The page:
The best granny-approved advice for mums with small children 4 years ago

The best granny-approved advice for mums with small children

What is the secret to raising amazing children? 

Nobody has all the answers, but we had some interesting conversations with mum's from all over the country about what they would change if they could AND some valuable advice for mums of today from one generation to another:

1."Relax. Just go with the flow. Don't argue with your kids over silly little things on the way to school. It's not worth it. Let the little things go." (Jo, Dublin)

2. "I think mothers today have it harder than women of my vintage. I was working at home with the kids but I didn't have to go out and work, and that is hard. I never felt the pressure that young mums feel now. There is a lot of racing against the clock, and I think that comes with a lot of guilt for today's mums. Pressure is really on both parents now. I would say slow down. Of course, get your work done, but try to slow down as much as you can."  (Anna, Dublin)

3. "I think parents nowadays expect too much of themselves. They are trying to do too much with the children. It seems they drag them off from one class to another class. They are afraid to let the kids do nothing and just be at home playing. It's expensive, and it's always a rush.  Parents are trying to do too, too much AND it is so expensive. It was a little easier for children back then. They weren't going from Billy to Jack all the time. They just came home and played. No play-dates or French class or being ferried from playschool to after-care and so on. It is too much."  (Ann, Cork)

4. "My fondest memories are the primary school years when the children were old enough to be independent but young enough to still have fun with us. Secondary school is a little harder. But I have such happy memories as a family of the children coming in from school and that sound of the schoolbag hitting the floor. It's such a vivid memory. They would come in and throw down the bag with a 'hey mam, is there anything to eat.' Everything was ready for them. I miss those days." (Mary, Galway)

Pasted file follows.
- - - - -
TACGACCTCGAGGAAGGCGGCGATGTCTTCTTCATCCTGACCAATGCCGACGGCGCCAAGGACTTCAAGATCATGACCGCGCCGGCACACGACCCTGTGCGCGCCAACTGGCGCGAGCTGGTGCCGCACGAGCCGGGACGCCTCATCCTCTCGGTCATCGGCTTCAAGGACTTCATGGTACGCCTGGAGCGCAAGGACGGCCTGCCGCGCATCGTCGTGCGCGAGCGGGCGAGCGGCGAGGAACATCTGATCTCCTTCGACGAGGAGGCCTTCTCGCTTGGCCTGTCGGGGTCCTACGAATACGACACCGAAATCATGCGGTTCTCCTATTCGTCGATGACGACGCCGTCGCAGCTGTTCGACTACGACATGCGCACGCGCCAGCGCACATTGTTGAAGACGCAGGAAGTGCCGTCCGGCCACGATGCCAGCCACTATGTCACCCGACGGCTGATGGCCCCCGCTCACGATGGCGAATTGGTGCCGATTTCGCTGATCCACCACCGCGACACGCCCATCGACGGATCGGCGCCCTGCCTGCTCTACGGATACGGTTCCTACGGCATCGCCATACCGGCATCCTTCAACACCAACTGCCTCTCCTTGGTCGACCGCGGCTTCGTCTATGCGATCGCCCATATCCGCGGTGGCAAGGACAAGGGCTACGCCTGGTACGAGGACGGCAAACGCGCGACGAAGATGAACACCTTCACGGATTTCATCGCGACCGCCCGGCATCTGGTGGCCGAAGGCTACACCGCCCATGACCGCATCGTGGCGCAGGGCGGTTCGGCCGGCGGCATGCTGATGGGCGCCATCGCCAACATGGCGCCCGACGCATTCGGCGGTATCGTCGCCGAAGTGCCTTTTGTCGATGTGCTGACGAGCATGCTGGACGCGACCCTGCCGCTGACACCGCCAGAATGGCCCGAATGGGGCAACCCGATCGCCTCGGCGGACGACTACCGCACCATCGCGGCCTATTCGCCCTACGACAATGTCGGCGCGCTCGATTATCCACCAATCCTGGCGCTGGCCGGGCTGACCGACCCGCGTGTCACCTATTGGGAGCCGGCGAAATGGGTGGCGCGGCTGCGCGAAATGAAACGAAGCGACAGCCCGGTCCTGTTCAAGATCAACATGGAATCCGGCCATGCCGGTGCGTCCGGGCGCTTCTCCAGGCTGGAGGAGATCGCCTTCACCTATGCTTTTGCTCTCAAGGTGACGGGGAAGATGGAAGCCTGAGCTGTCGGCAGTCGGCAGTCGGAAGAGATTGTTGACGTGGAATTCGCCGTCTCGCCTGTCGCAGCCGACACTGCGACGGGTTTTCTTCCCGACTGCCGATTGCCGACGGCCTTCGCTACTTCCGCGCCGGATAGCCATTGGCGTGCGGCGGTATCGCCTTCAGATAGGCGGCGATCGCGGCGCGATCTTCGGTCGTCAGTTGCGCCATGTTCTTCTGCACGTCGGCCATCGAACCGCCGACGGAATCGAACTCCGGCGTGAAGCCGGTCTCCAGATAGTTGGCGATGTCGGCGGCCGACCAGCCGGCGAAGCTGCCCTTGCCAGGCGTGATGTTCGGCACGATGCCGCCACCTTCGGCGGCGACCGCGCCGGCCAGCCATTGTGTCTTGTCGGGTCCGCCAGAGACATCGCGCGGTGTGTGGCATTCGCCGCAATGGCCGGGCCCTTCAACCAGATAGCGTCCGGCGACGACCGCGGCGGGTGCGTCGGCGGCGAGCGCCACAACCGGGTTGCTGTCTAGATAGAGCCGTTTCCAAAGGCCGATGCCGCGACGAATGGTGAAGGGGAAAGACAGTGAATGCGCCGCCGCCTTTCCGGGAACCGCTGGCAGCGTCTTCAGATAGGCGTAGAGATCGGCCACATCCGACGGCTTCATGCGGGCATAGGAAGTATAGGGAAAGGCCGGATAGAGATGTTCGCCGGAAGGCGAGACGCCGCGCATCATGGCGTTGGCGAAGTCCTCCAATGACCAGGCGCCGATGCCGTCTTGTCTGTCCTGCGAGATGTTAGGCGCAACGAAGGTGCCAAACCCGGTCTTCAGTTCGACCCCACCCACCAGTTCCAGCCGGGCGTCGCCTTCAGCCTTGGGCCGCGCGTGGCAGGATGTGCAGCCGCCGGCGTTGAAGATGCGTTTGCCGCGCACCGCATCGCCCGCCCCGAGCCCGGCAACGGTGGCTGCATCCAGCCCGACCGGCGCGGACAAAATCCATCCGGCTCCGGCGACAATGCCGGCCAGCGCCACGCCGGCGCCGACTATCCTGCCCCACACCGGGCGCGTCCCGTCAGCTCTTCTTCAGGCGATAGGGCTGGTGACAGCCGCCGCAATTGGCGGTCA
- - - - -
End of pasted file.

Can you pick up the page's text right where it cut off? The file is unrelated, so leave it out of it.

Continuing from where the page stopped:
5. "Don't forget who you are. You will always be their mum, but don't forget who you really are underneath all that. Someday, the children will have their own lives, and it is really important you haven't forgotten what things you love to do." (Liz, Cork)

6. "Enjoy what you have got as it doesn't last long. You move on to a new phase. That phase when they think you are the best person in the world doesn't last. It comes back when they are older, but there are a few challenging years in between when they are teenagers. You can build a great relationship with your kids by just being there. Enjoy every moment, good or bad. They never stop needing you." (Tori, Dublin)

7. "Parents these days are always complaining they don't have enough time to do anything. Well, put down your phone and just be with your children. That is all they want. I hate seeing parents with their head stuck into phones. On the bus, it is the worst. Point things out the window to your children. Don't miss any opportunities to show them the world. These iPads are awful. Even two-year-olds are zipping through them."  (Orla, Dublin)

8. "You are learning as you go. I don't have many regrets about my parenting, but I would maybe have encouraged my children to study more. I wish they had been able to get better jobs so they could have earned a little more. It would have helped them greatly as now they struggle to make ends meet and that is hard on the whole household." (Jo, Dublin)


9. "Be their 'neighbour' not their friend. Imagine as they get older, what a kind neighbour may say to them. Gentle guidance, knowing when to butt out. These are skills I wish I had learnt as I tended to get too involved with my son and it created a gap between us. All is great now between us,  but I wish I had been a little more trusting that he would get on the right path and less critical of his choices." (Emily, Cork)

10 "Once a mother, always a mother. They are always your babies. Conor is 40; he is still my baby. I would say just be honest with them and bring them up the way my parents brought me up. Strict but fair. Boundaries are important.  When my son comes to visit, I am still listening for him to come in at night. My ear is still alert for him to make sure he is home safe. I think you never switch off and you never lose that connection with your children. It's so precious. You're making me cry now. Enjoy it all, it is so precious."  (Olive, Kildare)

What advice would you pass onto your children?